Brainstorming Ideas Resulted in my Final Project

Google+ Pinterest LinkedIn Tumblr +

Brainstorming Ideas resulted in my Final Project

Joseph Parish

Most people as they observe a civil protest on their television or in person may seize upon a fleeting moment of the various signs and posters involved but rarely do they associate such items as fine art. The fact of the matter is that such creativity offers a significant insight into both the artistic abilities of the creator as well as a projection of the mood of society when the work was created.

Protest art as it is frequently referred to generally will grace our senses with brilliant colors and often times extremely elaborate artwork. At other times we may be blessed with but a non-color portrayal of the message being sent. This art form is a means of conveying the activist’s message to the masses as they implant illustrated instructions encouraging others to take action. These types of works of art usually promote counter establishment thinking or are meant to establish a point of view against the current powers that be. We have seen this art form gradually progress from its infant stages in the early 1900’s onward however it has only been within the last twenty to thirty years that it has cultivated a measure of acceptability as a reputable art form.

When reviewing this art you will discover that it functions as a major force in the process of political demonstrations and has given birth to several major icons which appear often on such art. Doves or peace symbols have become synonymous with protests and often adorn many of these art posters. In order to quantify an appreciation of protest art one has to recognize and understand the message being visually transmitted. It would do no good to create a poster depicting an image of a girl with blank white eyes and fangs protruding from her mouth with a caption reading “Anti-Twilight” if the masses did not know to relate Twilight to the movie.

This is exactly the usual situation with Pablo Picasso’s Guernica. Unless one is familiar with Spain and versed in Picasso’s background you may rightfully view his work of art as merely a rendition of a modern cubist art form. To the uninformed art observer they may perceive only disfigured images of cattle and horses combined with what appears to be human beings in agony. Why? Because they may have no clue as to what his actual intent in his mural was. We know from study that it was intended to represent the horror inflected upon his beloved city of Guerica as a result of the Spanish war. To fully appreciate the message within his painting one would have to understand how Guernica had become Picasso’s primary avenue of protest against the atrocities which he perceived from Generalissimo Franco upon his countrymen.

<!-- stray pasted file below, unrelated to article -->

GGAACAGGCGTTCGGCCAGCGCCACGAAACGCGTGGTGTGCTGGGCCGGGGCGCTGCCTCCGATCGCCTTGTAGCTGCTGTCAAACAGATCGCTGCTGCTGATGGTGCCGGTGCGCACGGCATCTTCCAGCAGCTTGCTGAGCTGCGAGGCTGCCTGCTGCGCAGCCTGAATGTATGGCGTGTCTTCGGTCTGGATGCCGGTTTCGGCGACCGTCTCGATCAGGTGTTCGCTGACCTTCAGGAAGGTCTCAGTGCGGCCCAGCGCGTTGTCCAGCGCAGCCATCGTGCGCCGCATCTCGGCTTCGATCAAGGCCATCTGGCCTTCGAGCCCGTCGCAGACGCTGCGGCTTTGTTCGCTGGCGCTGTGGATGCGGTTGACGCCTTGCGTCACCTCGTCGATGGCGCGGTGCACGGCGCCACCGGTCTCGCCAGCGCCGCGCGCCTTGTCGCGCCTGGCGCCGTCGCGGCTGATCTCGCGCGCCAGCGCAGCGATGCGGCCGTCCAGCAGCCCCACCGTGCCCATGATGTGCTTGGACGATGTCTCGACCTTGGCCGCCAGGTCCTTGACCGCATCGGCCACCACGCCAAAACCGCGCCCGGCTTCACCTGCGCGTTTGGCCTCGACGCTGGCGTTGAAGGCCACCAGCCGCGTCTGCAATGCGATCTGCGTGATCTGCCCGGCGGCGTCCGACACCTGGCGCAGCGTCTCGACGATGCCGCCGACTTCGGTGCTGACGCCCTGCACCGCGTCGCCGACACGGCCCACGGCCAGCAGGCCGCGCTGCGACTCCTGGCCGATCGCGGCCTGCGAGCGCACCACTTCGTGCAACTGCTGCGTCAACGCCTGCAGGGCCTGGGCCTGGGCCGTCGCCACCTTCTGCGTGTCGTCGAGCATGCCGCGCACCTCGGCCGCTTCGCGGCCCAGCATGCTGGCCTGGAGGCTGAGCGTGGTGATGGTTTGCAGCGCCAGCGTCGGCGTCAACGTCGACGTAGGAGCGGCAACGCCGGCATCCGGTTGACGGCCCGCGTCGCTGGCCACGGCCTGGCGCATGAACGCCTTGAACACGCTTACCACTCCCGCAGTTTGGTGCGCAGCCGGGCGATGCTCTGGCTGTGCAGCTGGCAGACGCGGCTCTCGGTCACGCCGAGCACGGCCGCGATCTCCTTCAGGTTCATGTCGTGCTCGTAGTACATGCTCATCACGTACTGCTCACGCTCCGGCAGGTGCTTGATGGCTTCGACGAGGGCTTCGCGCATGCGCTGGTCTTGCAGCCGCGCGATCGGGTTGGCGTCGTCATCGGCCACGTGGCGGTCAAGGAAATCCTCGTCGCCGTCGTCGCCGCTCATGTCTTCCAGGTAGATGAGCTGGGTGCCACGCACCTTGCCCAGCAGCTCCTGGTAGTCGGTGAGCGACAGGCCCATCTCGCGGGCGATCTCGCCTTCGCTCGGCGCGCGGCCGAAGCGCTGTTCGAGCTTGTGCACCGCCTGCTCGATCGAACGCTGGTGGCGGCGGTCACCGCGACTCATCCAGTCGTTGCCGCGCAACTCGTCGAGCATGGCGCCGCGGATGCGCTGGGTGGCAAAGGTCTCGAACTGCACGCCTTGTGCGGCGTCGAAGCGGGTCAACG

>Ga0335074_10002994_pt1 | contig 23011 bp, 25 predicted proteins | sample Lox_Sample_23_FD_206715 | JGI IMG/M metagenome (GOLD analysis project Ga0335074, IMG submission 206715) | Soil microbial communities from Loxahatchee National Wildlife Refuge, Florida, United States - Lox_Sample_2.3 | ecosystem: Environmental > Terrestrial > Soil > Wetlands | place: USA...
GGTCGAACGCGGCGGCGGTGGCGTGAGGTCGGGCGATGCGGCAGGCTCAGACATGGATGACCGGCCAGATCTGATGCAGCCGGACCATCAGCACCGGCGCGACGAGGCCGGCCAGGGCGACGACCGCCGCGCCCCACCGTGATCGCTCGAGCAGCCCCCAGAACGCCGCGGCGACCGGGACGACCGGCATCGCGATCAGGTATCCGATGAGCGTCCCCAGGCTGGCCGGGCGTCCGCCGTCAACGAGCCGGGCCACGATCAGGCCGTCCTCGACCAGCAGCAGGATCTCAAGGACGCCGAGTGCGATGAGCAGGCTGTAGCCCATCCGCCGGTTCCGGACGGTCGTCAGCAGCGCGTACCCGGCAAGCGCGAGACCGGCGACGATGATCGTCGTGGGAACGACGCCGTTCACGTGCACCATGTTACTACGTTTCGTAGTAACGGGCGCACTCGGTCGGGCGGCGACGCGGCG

This unique form of art rarely has an origin intended for a position within art museums but rather more on the level of street art. It is likely that some viewers may actually place protest art in the same scale as street graffiti and in several respects they are similar. Both are attempting to convey a message to the masses of a particular social discrepancy and usual the two represent the same artistic endeavors.

Being a child from the 60’s era I was actively involved in a few protests myself and still can bring back the emotional feelings which I experienced when viewing many of the posters involved. As I have stated previously I am an avid fan of Pablo Picasso and have used his works as a starting point in my cubist education. In the past I have recreated several of Mr. Picasso’s works such as Jacqueline with Flowers, Weeping Women, Guitarist, along with several others. My crowning jewel will be to eventual recreate my own Guernica.

Copyright @2011 Joseph Parish


About Author

Leave A Reply